"Businesses that have to deal with the internet are fundamentally different
to those that are the products of it. It is great to look at Google; great to
admire Amazon, and Wikipedia is as fascinating a social and creative phenomena
as you can find. But if you are running a business that is profoundly
structurally challenged, you share very little of their corporate DNA.
Yes, everyone needs to know about their world, but thinking you can just
graft on the bits you like from them in a hope that you will ‘get digital’ is no
more likely to succeed than putting on a flashing bow tie and hoping everyone
thinks you have a sense of humour."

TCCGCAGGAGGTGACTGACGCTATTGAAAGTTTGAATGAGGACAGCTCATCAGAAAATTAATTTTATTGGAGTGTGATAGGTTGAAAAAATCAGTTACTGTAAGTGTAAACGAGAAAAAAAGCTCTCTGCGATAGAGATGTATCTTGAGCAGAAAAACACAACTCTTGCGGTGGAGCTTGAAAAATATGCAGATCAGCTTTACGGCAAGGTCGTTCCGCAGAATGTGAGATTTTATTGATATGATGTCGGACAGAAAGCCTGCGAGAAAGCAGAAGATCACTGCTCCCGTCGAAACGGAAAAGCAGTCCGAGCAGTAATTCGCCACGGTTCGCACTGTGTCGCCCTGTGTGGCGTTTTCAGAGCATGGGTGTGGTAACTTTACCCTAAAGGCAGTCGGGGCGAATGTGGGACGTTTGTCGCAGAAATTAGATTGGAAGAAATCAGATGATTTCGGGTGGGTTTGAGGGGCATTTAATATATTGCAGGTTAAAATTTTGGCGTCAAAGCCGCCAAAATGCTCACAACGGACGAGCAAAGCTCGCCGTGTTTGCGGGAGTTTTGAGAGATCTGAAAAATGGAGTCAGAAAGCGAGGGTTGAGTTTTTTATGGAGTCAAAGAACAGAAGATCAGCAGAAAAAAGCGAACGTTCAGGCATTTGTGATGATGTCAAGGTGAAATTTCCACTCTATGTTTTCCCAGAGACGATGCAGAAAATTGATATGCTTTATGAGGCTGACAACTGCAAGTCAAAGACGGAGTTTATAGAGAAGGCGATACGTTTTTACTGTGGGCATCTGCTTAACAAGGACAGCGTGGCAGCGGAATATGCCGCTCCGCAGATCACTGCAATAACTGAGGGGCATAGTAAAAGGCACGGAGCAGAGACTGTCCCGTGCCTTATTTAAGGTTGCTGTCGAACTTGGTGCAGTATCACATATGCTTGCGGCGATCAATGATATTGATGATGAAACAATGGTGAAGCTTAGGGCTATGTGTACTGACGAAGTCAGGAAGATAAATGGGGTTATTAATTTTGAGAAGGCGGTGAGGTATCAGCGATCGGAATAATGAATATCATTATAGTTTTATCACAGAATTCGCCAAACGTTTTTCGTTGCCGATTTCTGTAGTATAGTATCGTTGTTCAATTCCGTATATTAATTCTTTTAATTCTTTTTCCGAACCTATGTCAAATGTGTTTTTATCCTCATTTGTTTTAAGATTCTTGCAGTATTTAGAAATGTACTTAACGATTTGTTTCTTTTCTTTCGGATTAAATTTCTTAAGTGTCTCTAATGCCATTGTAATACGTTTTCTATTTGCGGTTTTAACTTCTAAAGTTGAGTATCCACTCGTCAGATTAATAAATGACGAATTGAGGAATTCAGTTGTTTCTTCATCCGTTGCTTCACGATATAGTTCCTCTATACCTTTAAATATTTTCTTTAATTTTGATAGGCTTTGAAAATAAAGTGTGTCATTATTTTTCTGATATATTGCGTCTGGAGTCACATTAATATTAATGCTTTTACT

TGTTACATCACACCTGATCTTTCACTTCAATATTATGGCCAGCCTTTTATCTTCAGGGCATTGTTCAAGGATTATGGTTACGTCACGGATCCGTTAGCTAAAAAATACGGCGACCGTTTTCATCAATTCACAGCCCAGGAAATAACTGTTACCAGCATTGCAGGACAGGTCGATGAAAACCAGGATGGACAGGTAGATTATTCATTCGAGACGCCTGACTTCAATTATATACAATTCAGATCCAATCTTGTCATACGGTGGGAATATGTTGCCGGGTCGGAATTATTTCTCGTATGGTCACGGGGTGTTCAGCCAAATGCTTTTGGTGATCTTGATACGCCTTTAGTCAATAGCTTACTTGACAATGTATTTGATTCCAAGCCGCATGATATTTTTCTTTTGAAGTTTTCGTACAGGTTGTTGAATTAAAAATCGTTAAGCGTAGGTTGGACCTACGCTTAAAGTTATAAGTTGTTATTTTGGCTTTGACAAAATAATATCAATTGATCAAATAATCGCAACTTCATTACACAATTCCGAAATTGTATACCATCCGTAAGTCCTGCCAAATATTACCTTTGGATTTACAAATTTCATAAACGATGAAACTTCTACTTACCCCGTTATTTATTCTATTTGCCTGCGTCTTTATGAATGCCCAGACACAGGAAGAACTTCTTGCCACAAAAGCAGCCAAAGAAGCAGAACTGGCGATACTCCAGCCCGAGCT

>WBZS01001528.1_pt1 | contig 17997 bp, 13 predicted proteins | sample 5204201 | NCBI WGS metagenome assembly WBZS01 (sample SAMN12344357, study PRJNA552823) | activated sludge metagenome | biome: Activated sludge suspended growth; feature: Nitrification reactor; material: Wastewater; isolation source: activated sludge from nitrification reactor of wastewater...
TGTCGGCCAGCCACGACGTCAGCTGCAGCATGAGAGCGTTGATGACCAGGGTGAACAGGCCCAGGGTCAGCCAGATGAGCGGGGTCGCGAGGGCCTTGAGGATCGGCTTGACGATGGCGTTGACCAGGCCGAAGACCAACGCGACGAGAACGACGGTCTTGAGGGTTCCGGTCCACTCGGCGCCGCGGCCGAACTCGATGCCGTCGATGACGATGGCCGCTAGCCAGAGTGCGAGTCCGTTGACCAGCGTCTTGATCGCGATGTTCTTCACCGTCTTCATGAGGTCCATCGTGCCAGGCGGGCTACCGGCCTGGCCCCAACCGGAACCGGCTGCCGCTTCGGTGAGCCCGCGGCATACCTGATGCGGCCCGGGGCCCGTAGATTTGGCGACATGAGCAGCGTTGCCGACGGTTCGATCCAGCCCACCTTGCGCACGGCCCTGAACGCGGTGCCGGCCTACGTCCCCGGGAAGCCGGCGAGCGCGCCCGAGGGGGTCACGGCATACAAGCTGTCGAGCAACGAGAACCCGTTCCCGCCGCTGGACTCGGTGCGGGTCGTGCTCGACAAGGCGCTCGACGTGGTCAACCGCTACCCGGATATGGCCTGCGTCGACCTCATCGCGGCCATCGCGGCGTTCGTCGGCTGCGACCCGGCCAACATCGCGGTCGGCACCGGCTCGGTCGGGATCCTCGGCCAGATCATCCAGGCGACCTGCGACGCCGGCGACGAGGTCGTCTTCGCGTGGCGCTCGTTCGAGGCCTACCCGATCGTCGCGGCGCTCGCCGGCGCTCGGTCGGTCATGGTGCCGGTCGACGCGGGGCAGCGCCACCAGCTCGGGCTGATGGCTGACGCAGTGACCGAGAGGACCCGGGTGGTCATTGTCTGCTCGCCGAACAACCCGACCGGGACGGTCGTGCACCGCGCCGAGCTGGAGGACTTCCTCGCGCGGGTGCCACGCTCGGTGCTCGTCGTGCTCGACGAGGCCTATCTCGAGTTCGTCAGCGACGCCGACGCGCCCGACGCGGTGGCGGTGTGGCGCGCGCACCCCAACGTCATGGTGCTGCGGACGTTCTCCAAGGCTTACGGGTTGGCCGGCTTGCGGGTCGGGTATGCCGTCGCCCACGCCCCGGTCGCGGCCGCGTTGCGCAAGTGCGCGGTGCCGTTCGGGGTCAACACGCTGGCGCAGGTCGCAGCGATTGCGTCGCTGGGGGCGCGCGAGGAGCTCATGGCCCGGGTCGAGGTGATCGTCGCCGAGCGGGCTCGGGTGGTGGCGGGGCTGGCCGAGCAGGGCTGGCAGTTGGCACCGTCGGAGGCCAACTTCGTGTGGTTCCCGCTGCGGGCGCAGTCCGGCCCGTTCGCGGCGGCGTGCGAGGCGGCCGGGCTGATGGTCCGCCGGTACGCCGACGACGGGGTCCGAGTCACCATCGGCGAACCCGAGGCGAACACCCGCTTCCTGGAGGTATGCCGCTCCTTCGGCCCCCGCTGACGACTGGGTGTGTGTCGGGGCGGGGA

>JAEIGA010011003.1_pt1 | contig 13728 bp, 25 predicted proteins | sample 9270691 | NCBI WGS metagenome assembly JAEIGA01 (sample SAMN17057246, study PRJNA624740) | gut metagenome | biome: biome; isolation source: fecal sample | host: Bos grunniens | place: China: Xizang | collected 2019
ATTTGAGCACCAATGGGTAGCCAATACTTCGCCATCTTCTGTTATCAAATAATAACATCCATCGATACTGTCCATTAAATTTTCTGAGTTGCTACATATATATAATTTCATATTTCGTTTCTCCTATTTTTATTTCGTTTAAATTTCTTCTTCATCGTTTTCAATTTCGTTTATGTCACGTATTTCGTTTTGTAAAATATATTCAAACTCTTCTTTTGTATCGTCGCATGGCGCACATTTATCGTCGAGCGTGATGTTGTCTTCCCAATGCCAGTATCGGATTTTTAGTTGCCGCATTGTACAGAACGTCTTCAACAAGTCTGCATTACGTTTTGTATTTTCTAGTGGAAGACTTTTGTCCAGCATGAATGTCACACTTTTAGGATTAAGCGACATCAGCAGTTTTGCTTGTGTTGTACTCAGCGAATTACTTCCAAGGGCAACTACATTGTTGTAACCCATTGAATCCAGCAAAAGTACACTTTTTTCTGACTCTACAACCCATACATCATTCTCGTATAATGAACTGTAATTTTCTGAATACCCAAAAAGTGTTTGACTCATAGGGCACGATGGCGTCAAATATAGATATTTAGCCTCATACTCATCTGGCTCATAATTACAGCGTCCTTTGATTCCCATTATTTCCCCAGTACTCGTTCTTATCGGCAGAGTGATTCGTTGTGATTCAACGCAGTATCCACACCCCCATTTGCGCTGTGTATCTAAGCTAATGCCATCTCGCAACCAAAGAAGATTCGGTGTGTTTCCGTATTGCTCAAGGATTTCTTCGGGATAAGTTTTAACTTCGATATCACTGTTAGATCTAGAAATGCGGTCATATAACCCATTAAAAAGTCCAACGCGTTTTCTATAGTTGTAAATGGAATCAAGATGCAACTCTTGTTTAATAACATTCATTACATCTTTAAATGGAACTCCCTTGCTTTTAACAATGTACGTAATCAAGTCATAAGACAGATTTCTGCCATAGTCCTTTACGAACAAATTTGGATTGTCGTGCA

Waldman describes 'creative disruption' as being driven by three things, digital physics (digital files infinitely copiable, anything online is global, storage space cheaper and faster), changing consumer behaviour (desire to create, connect, challenge and control), and new entrants and entrepreneurs (where encumbants have little incentive to innovate, low barriers for entry, sparks for new ideas). He suggests that just tinkering around the edges is not enough, and that responding to these disruptions - which undeniably exist in the field of politics, will require creative thinking, agility and an ability to restructure in fundamental ways.